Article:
Some parts of this post have been deleted from the earlier version.
This was written on 13th May at 11pm with some edits/updates this morning...(Thanks to Nathan who posted on my safety.)
Peace Corps has accounted for all Andijon volunteers, everyone is safe, and we are no longer in the city.
I do not have any confirmed reports, nor have I witnessed any events related to the reports.
After arriving in Andijon last night (12th May) around 9pm (returning from a brief vacation in Singapore), I received a call from my Program Manager the next morning asking me to stay at home. He briefed me on the forced release of up to 2,000 prisoners from the Andijon prison. Later, my NGO director informed me that there had been demonstrations the night before with some shots fired. From my apartment, I couldn't see nor hear anything. All was unusually quiet - few kids playing in the lots, no cars, few people out and about - everyone hanging out their windows like I was. Both my LAN line and my cell phone could not call out to any number, but I was able to receive calls. A helicopter hovered overhead around 3pm.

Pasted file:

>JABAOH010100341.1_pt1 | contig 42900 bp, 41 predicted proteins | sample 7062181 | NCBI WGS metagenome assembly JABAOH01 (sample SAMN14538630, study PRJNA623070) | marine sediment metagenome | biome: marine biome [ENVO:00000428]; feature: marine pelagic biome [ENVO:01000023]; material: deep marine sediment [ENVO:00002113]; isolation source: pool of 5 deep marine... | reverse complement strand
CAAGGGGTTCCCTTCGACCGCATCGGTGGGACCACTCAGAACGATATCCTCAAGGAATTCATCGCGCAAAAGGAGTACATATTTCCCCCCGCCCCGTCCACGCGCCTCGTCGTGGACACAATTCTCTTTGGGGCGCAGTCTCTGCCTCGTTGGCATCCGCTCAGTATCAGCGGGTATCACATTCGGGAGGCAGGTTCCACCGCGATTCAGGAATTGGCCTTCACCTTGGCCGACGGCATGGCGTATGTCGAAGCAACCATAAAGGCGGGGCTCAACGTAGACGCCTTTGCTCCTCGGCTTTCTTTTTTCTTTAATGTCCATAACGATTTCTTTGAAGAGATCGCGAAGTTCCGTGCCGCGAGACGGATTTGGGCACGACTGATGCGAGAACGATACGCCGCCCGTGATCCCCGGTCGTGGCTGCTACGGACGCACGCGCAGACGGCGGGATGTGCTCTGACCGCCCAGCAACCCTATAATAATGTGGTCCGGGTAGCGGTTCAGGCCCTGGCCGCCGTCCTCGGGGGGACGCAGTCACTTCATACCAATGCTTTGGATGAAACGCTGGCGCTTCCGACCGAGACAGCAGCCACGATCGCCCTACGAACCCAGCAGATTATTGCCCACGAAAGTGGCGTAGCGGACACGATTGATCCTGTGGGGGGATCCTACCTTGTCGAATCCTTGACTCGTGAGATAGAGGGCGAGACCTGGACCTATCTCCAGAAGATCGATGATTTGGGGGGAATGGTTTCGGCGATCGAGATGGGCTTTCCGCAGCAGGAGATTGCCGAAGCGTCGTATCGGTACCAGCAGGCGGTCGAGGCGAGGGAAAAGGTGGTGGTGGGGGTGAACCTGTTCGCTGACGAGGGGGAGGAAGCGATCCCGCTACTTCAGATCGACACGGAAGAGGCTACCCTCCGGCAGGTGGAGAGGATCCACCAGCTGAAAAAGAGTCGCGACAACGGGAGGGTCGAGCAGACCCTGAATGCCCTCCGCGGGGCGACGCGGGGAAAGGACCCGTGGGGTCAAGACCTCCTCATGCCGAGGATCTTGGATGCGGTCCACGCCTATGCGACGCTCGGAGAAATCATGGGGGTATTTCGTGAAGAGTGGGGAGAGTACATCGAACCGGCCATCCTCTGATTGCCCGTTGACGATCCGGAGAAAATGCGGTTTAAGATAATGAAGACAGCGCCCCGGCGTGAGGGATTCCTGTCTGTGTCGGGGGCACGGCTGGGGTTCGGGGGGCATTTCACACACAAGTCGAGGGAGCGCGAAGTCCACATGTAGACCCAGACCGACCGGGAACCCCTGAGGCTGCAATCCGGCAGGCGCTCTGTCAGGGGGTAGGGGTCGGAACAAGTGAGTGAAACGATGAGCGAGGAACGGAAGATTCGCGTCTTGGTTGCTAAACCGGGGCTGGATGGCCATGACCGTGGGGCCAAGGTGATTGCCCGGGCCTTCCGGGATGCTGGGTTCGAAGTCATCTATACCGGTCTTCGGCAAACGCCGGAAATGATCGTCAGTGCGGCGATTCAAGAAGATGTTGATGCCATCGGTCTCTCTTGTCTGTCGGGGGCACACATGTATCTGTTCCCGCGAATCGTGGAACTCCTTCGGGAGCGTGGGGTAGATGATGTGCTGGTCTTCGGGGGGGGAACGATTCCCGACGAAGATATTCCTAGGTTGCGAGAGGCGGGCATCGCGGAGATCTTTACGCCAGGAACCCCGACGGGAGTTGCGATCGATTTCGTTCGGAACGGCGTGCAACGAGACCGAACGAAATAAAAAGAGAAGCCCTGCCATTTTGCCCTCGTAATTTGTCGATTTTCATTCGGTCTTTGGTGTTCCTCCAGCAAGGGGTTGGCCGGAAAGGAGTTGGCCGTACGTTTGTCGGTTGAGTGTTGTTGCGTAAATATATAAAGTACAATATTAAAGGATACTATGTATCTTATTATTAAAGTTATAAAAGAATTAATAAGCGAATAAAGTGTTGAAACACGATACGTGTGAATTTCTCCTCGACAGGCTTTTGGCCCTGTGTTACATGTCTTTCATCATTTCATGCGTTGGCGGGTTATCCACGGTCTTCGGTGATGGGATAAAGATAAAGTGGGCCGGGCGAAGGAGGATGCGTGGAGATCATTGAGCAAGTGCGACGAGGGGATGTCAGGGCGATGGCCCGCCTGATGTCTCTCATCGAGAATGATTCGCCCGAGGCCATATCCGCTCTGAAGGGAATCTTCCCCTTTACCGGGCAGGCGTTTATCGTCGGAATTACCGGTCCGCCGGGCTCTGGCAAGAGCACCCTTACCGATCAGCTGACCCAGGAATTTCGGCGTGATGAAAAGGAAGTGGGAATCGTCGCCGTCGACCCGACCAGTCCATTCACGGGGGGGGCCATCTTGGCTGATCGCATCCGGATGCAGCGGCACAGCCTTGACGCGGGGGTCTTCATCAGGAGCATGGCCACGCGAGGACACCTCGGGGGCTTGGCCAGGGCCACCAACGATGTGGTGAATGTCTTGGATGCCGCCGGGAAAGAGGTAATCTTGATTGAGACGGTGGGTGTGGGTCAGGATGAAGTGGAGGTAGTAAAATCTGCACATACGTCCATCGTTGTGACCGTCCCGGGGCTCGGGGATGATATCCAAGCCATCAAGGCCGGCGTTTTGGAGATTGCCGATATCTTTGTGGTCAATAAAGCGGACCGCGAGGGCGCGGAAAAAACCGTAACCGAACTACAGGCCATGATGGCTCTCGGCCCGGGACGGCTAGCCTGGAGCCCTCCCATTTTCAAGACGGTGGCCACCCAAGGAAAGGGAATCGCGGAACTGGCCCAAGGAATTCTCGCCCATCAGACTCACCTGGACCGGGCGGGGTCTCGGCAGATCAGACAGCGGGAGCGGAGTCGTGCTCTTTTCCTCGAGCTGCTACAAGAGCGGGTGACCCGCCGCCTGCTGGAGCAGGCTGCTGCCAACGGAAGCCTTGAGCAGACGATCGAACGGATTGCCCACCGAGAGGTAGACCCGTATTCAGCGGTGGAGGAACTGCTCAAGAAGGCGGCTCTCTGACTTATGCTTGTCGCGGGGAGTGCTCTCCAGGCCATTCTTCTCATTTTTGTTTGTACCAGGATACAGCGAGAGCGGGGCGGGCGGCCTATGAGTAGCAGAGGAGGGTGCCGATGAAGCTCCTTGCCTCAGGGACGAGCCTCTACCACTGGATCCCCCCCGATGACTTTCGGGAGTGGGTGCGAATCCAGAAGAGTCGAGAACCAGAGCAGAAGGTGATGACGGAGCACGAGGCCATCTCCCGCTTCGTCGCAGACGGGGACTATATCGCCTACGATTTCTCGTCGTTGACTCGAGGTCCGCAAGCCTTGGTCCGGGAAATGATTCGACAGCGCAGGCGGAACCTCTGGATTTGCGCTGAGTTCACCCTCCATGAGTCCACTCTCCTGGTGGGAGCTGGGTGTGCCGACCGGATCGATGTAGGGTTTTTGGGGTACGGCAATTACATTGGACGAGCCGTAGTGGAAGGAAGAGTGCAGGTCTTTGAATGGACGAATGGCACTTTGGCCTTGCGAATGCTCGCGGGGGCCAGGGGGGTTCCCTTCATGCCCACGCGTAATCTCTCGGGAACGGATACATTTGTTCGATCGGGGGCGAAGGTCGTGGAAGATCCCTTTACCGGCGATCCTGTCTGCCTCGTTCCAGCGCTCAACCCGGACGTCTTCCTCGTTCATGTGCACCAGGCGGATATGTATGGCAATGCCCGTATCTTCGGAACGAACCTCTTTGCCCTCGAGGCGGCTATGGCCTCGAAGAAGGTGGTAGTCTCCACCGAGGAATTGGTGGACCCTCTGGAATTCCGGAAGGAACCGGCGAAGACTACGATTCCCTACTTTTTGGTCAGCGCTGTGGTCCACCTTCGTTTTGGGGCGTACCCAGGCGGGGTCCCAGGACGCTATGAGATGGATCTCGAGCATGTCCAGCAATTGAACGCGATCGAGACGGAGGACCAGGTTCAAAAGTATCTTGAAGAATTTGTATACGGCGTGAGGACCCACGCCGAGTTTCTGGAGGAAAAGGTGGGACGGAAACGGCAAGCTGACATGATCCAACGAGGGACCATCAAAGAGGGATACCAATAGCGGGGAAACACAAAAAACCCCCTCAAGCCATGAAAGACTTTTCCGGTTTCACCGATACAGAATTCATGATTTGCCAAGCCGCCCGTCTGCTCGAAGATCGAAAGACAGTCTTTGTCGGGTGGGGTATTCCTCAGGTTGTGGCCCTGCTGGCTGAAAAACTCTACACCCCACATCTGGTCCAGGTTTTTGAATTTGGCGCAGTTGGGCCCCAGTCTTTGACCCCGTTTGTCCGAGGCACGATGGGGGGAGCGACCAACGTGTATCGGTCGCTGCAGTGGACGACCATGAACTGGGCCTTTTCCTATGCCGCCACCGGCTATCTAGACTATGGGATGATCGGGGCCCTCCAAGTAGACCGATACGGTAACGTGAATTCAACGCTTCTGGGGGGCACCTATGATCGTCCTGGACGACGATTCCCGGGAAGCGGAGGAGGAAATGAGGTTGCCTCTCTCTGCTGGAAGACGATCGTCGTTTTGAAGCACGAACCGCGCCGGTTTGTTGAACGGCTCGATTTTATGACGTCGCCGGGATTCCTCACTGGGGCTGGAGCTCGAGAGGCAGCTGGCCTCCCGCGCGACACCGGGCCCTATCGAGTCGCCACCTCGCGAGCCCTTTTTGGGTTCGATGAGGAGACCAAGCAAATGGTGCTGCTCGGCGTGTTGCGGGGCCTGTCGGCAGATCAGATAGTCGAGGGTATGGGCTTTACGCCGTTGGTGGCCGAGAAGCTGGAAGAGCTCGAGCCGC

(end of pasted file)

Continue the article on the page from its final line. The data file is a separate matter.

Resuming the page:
Peace Corps called earlier in the day to tell me that two Peace Corps staff were on their way to "check up on us." So I waited, read, napped, tried the phones, SMS's those I could, and waited. Finally, a call came through saying that despite the diplomatic plates on the vehicles and diplomatic passports, that they were not allowed to enter the city. Apparently, events had escalated while they were enroute and it was decided that we would be removed from the city as a precaution. Since two Andijon volunteers were already in Tashkent, and the other two lived outside the city limits, I was the only one to be removed from within the city. After getting through three city limits check-points, they could not get passed the last blockade to reach me. They tried other check-points without luck so I suggested that I walk out to the first check-point since it was only about 100 metres from my apartment building. I could sense that something was seriously wrong when we were walking towards each other only 50 meters apart and they still called me on the cell phone asking if I could see them walking towards me. As soon as the Peace Corps staff reached me, they flanked me on both sides until we got near the vehicles. Only then did I become aware that there had been shootings there just 30 minutes before. We then drove to pick up the two other volunteers who were outside of the city limits and drove to Ferghana City where we spent the night.